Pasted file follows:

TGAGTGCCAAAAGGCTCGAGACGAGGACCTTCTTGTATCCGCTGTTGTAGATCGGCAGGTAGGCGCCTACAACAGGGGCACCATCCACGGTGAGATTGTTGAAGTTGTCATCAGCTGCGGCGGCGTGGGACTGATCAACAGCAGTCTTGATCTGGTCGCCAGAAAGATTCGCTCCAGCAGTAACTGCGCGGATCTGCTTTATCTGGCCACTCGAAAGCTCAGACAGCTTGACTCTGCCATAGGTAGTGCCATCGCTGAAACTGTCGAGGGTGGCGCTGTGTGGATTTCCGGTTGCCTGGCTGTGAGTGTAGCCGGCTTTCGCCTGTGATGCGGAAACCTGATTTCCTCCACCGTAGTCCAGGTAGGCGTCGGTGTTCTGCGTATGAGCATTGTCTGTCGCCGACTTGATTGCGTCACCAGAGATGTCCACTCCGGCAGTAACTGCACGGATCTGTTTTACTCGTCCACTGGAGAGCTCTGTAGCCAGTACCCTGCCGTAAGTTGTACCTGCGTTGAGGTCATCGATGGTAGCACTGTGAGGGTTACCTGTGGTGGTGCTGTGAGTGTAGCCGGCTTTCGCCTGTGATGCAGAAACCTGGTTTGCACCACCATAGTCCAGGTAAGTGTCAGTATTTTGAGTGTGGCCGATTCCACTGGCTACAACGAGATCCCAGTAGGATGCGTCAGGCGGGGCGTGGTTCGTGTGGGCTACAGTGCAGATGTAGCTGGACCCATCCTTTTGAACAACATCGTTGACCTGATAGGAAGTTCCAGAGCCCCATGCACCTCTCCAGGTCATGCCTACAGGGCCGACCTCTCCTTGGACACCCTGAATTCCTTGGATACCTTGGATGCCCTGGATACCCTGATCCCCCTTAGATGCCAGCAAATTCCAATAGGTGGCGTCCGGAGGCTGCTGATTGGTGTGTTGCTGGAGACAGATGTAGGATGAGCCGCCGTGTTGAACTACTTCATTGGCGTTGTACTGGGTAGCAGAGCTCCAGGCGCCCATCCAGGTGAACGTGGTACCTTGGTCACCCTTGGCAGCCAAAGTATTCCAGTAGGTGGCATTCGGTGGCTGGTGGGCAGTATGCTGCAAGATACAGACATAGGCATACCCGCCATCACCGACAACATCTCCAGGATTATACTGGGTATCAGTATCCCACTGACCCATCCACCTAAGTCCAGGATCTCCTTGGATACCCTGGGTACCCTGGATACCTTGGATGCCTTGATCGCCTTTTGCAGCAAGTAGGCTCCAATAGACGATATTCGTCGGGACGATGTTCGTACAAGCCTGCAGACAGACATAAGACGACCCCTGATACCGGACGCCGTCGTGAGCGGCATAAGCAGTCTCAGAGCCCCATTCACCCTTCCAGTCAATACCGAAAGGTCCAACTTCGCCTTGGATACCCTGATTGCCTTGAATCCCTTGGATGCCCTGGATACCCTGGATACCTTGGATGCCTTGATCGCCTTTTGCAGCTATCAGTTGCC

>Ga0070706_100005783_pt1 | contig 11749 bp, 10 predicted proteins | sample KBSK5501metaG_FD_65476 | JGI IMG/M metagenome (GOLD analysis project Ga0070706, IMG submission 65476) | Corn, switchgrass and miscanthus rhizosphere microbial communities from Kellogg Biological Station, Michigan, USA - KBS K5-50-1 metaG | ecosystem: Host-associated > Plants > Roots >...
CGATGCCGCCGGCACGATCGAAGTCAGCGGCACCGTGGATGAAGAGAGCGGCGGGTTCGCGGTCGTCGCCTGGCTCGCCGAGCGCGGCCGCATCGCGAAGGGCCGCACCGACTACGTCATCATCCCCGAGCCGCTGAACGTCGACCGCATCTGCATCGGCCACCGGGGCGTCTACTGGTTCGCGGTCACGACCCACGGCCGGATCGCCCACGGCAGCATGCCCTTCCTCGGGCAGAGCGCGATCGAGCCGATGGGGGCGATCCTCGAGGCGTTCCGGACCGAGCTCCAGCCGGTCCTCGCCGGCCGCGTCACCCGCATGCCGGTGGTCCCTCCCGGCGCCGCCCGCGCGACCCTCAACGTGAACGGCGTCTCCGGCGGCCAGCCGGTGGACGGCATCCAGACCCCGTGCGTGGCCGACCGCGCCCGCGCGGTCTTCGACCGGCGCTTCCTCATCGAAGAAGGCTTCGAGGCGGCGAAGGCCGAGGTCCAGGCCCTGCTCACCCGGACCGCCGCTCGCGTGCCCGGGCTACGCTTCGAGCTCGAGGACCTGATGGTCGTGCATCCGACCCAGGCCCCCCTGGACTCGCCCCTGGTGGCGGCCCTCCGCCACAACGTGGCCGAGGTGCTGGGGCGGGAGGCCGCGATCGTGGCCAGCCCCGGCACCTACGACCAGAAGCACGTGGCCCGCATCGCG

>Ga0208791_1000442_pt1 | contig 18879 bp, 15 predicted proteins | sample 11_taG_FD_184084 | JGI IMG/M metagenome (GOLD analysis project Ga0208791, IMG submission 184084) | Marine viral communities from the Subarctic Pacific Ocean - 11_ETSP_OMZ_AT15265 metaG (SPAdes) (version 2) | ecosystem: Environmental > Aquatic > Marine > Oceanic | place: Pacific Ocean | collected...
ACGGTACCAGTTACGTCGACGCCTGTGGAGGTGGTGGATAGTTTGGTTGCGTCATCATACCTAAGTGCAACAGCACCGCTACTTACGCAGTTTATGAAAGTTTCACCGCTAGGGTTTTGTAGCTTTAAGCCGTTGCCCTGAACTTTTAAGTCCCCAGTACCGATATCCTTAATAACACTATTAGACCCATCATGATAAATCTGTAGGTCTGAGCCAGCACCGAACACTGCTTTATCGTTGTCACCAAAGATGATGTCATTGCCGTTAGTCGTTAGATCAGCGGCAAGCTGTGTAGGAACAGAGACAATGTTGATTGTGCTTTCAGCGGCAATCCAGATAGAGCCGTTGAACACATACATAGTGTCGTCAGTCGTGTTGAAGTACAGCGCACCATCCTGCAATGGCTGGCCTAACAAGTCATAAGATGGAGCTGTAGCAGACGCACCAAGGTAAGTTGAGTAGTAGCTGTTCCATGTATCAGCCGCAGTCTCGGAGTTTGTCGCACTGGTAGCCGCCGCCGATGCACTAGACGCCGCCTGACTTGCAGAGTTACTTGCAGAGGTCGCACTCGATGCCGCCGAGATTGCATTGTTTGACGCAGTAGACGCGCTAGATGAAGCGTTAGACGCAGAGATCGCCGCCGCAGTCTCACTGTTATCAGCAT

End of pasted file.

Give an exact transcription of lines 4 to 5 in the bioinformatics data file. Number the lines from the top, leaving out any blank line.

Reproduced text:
>Ga0208791_1000442_pt1 | contig 18879 bp, 15 predicted proteins | sample 11_taG_FD_184084 | JGI IMG/M metagenome (GOLD analysis project Ga0208791, IMG submission 184084) | Marine viral communities from the Subarctic Pacific Ocean - 11_ETSP_OMZ_AT15265 metaG (SPAdes) (version 2) | ecosystem: Environmental > Aquatic > Marine > Oceanic | place: Pacific Ocean | collected...
ACGGTACCAGTTACGTCGACGCCTGTGGAGGTGGTGGATAGTTTGGTTGCGTCATCATACCTAAGTGCAACAGCACCGCTACTTACGCAGTTTATGAAAGTTTCACCGCTAGGGTTTTGTAGCTTTAAGCCGTTGCCCTGAACTTTTAAGTCCCCAGTACCGATATCCTTAATAACACTATTAGACCCATCATGATAAATCTGTAGGTCTGAGCCAGCACCGAACACTGCTTTATCGTTGTCACCAAAGATGATGTCATTGCCGTTAGTCGTTAGATCAGCGGCAAGCTGTGTAGGAACAGAGACAATGTTGATTGTGCTTTCAGCGGCAATCCAGATAGAGCCGTTGAACACATACATAGTGTCGTCAGTCGTGTTGAAGTACAGCGCACCATCCTGCAATGGCTGGCCTAACAAGTCATAAGATGGAGCTGTAGCAGACGCACCAAGGTAAGTTGAGTAGTAGCTGTTCCATGTATCAGCCGCAGTCTCGGAGTTTGTCGCACTGGTAGCCGCCGCCGATGCACTAGACGCCGCCTGACTTGCAGAGTTACTTGCAGAGGTCGCACTCGATGCCGCCGAGATTGCATTGTTTGACGCAGTAGACGCGCTAGATGAAGCGTTAGACGCAGAGATCGCCGCCGCAGTCTCACTGTTATCAGCAT